DO YOU STRUGGLE with getting started or maintaining a regular writing practice? Don’t worry, you are not alone. Clients, students, and readers often reach out to me because they’re having difficulty sustaining a regular writing schedule. And, just like maintaining an exercise program, once they’ve fallen out of practice, getting started again can be a challenge.
The solution to both getting started and staying on track is actually fairly simple — it’s called self–discipline. Yes, I know that the word “discipline” may strike fear into your heart or elicit a negative response, but hear me out.
So many would-be writers tell me they just don’t have any discipline. Or they associate discipline with the punishments they received as children. Can’t I just use another word? Sure, there are a number of synonyms I could substitute: self-control, self-governance, self-restraint, or willpower. But why avoid the most precise word?
The amount of self-discipline (or willpower, if you will) that you have is determined primarily by how much you believe you have. A Stanford University study published by Kelly McGonigal, Ph.D. in The Willpower Instinct, found that willpower is not an innate trait you either have or don’t have, but a mind-body response that can be affected both positively and negatively by factors such as stress, sleep, and nutrition.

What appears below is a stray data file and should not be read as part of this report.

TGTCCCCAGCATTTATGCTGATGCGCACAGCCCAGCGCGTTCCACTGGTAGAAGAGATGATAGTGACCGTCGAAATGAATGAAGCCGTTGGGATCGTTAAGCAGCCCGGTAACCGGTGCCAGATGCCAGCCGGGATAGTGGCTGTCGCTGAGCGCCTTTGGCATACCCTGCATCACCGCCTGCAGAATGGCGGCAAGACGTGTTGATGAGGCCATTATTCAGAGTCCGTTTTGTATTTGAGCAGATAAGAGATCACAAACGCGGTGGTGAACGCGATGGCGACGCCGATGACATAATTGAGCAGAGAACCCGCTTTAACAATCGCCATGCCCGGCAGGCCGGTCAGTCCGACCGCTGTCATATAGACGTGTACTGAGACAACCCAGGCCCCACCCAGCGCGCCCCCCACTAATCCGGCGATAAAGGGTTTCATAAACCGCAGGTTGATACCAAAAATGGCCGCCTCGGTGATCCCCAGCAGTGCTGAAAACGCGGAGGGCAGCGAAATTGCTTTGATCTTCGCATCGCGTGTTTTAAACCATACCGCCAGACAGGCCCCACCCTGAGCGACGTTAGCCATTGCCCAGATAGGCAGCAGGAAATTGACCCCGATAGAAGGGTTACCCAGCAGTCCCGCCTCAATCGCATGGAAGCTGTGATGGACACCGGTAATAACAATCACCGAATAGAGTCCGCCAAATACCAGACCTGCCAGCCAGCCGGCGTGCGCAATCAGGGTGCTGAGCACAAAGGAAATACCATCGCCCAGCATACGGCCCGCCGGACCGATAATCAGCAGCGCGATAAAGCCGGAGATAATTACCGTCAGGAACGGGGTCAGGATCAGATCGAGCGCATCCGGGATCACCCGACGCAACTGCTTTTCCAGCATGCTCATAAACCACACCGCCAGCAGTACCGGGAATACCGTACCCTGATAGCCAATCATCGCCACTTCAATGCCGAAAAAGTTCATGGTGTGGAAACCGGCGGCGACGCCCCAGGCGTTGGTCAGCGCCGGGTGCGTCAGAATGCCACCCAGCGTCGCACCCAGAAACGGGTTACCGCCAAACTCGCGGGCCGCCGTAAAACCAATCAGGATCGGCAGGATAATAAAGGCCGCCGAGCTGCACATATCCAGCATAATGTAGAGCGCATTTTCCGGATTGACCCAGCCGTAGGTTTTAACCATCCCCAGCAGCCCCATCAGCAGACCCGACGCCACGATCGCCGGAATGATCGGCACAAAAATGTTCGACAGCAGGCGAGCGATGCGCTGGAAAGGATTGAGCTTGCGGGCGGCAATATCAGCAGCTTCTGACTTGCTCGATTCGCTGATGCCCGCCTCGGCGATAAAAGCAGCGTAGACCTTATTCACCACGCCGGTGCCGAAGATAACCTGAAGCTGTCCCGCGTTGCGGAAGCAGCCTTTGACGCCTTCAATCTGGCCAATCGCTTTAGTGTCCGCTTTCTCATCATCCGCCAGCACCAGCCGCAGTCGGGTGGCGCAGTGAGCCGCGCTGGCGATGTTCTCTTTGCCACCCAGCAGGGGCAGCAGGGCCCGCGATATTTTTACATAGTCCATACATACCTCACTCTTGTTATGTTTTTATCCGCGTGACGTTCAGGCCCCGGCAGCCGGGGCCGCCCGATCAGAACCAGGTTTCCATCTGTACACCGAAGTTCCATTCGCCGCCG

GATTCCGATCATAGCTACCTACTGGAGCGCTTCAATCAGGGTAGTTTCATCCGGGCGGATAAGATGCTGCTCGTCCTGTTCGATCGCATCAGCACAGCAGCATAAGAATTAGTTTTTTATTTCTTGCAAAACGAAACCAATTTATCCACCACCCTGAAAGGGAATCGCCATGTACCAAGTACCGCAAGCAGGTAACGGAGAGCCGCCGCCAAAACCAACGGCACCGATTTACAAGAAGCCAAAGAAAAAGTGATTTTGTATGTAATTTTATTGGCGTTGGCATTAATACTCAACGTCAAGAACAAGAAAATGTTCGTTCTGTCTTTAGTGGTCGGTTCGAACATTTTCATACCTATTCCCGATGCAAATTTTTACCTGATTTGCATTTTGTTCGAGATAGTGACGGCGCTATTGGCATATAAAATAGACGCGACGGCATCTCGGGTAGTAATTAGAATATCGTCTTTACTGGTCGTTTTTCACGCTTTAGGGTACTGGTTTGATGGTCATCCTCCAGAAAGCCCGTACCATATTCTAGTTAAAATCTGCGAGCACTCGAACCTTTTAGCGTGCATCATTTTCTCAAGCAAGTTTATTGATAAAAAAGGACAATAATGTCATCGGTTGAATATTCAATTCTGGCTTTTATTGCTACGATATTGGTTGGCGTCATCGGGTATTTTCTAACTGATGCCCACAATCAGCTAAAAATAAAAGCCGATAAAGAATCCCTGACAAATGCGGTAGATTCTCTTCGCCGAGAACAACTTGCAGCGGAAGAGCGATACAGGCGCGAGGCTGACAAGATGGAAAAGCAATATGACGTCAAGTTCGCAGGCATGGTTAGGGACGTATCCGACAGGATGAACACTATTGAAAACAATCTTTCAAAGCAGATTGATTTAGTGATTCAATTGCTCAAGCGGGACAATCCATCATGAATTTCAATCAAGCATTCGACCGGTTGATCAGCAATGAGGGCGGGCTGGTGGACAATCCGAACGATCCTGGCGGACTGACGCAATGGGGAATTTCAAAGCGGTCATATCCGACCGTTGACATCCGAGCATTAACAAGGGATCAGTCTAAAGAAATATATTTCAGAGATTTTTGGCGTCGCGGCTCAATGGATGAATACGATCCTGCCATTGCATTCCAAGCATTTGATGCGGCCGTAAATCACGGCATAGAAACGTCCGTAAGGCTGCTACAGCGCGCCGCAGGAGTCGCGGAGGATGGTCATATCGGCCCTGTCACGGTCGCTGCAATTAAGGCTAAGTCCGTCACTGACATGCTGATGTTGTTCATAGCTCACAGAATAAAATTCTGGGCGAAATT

Discipline is simply the act of training yourself to do something in a controlled and systematic way. It utilizes a combination of self-determination, self-motivation, and self-control. These behaviors are important to succeeding as a writer (actually, succeeding in anything) — and by success, I mean that you practice writing regularly and consistently work on improving your craft.
Let’s break this down . . .
SELF-DETERMINATION means making a decision about where you want to go, setting a destination or goal, and then taking the steps needed to get there. It is your inner compass that lets you know when you are on or off track.
When you are self-determined, you are are in control of your own life, not releasing that control to someone or something else. And no matter what your situation in life, no matter how much of your life seems to be determined by other factors (children, family, a high-power job, a chronic illness), you feel that you always have a measure of choice, a measure of control.